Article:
• In one or more embodiments, the third/mid RF coil is disposed closer to the plane of the dielectric window than the first/center RF coil and/or the second/edge RF coil. In one or more embodiments, the third/mid RF coil is disposed further way from the plane of the dielectric window than the first/center RF coil and/or the second/edge RF coil.
  • In one or more embodiments, the RF coil set that includes the third/mid RF coil consists of only a single concentric coil—i.e., the third/mid RF coil. Alternatively, in one or more embodiments, the RF coil set that includes the third/mid RF coil comprises a plurality of concentric RF coils. In one or more embodiments, the multiple RF coils in the RF coil set that includes the third/mid RF coil all carry RF currents flowing in the same direction. In one or more embodiments, the current(s) flowing through the coil/coils in one subset of the RF coil set that includes the third/mid RF coil may flow in the same direction as the RF current, flowing in the first and second/edge RF coil while the current(s) flowing through the coil/coils in another subset of the RF coil set that includes the third/mid RF coil may flow in the opposite direction as the RF current flowing in the first and second/edge RF coil. It is contemplated that this arrangement is particularly advantageous for extremely large substrates (above 300 mm, for example) that may require multiple concentric coils (e.g., 3, 4, 5, 6, 7, 8, 9, or more) having alternate current directions to more effectively even out the power deposition profile across the wafer surface.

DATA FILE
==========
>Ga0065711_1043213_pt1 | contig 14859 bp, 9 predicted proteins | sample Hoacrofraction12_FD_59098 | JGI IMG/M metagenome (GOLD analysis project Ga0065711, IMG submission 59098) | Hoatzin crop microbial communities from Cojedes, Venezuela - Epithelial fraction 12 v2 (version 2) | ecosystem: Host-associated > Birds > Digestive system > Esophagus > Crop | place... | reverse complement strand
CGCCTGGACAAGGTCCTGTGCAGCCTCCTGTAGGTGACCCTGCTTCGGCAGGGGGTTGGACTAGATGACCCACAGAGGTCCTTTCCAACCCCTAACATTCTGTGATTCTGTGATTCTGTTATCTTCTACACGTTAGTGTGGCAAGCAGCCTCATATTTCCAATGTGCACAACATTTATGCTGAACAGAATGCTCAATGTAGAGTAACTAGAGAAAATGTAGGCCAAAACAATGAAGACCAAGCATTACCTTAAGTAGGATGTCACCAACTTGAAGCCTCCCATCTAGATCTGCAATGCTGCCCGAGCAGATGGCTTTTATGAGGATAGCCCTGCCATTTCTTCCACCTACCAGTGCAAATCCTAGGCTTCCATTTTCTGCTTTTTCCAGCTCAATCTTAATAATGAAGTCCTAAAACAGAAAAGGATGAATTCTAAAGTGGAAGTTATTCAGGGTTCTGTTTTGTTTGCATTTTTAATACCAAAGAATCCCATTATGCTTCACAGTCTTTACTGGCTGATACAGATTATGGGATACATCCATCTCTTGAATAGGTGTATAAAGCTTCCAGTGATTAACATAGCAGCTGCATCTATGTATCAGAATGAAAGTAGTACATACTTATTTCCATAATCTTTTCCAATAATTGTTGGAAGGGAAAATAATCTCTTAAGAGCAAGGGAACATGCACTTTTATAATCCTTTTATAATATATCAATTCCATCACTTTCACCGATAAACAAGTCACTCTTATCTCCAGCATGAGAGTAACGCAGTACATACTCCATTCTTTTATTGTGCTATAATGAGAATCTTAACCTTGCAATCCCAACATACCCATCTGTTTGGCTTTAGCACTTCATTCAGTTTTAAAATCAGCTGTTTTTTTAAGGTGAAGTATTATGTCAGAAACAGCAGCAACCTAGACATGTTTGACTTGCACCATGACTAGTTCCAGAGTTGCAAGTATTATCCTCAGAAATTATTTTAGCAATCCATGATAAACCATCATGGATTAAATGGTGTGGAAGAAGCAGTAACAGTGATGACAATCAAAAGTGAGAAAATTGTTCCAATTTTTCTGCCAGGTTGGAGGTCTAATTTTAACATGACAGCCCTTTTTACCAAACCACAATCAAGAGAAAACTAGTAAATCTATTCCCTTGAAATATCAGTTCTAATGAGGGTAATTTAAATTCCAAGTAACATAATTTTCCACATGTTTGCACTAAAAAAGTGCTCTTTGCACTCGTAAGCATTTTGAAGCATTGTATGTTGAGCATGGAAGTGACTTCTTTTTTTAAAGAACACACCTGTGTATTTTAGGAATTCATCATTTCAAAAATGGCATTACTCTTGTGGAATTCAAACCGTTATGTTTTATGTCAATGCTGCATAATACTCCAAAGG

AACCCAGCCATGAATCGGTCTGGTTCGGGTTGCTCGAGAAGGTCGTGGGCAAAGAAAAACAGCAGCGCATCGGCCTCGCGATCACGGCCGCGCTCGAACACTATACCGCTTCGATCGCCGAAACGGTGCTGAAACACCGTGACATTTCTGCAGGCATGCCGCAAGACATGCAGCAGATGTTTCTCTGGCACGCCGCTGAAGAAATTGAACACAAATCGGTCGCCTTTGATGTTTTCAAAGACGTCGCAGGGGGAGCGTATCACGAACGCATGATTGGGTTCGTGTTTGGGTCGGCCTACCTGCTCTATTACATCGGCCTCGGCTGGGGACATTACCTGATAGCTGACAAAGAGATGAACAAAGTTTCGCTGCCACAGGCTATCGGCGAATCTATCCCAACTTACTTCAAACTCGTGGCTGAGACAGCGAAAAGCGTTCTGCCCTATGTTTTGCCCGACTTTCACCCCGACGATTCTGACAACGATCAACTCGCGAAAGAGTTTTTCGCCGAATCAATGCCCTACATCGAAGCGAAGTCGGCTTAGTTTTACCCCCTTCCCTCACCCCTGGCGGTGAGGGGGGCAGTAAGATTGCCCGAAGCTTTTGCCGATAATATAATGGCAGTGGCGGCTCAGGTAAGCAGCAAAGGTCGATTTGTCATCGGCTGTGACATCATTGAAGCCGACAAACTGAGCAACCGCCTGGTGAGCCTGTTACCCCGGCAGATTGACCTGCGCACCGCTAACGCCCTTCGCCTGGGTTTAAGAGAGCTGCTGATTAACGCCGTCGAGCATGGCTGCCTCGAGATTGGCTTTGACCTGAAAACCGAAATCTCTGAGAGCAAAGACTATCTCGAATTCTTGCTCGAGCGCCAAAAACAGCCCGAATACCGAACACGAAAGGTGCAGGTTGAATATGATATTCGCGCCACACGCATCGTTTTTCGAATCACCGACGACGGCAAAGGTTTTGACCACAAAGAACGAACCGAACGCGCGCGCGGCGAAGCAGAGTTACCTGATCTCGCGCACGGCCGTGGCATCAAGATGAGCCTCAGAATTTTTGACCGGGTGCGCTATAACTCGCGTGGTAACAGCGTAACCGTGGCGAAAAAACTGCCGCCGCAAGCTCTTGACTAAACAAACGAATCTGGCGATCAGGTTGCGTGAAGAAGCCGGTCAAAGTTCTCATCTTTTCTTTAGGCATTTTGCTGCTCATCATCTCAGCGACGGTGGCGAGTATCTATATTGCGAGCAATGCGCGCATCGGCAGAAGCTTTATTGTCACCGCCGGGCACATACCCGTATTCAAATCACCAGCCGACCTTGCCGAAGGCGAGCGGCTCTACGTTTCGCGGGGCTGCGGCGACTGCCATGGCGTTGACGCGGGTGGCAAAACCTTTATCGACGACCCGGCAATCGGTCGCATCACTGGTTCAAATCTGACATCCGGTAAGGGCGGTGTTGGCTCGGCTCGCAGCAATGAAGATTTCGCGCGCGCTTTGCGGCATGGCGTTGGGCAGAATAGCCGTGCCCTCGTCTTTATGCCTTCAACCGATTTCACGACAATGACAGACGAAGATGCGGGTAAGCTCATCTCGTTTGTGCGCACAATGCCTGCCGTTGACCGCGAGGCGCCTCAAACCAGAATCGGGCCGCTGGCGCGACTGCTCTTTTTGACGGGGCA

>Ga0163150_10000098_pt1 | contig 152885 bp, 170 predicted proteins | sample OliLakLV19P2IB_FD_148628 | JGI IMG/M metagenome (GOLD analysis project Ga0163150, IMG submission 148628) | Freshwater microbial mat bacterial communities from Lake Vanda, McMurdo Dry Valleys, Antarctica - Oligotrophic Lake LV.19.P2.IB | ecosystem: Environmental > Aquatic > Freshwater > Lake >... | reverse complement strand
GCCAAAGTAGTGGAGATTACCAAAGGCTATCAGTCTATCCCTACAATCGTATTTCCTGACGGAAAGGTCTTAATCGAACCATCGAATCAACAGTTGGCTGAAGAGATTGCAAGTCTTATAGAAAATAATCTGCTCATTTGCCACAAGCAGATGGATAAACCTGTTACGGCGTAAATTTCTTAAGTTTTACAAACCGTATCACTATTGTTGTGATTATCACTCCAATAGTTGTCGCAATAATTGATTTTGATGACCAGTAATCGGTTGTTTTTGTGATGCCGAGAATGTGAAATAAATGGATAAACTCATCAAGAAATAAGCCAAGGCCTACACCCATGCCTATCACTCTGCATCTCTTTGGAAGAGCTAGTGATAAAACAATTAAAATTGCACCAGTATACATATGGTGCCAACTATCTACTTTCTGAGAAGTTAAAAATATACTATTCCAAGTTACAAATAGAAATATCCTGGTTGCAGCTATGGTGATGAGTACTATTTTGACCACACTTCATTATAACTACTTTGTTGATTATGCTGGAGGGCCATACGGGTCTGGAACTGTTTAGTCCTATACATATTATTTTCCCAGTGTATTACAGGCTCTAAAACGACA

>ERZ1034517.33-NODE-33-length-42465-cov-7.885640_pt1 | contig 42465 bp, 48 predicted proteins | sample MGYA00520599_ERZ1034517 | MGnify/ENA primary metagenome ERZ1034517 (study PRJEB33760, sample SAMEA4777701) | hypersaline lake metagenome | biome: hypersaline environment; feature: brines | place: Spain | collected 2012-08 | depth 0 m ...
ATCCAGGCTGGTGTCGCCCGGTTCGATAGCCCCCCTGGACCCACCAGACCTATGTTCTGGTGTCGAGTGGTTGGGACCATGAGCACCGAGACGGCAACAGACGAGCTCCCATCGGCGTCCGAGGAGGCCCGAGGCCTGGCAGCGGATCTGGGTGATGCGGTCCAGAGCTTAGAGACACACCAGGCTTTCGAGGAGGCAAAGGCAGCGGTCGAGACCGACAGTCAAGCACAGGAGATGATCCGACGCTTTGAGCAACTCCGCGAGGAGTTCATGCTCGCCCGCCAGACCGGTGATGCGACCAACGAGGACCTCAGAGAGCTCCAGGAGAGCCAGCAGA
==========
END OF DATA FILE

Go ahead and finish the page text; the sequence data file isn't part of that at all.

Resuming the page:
• In one or more embodiments, the ICP chambers may include a sensor set comprising one or more sensors configured to measure a chamber parameter that reflects the localized plasma densities at different locations above the substrate. For example, a thin wire Langmuir probe responsive to the local plasma density, a planar ion flux probe responsive to the thermal energy created by the ion flux or a plasma resonance probe responsive to the local electron density may be employed to determine the localized plasma densities at different locations above the substrate. The sensor set may comprise a single movable sensors (e.g., movable vertically or laterally or rotationally) to measure the chamber parameter reflective of the plasma density at different locations above the substrate. Alternatively, the sensor set may comprise multiple sensors disposed at fixed locations throughout the chamber or attached to or embedded in various chamber components to measure one or more chamber parameters reflective of the plasma density at different positions above the substrate.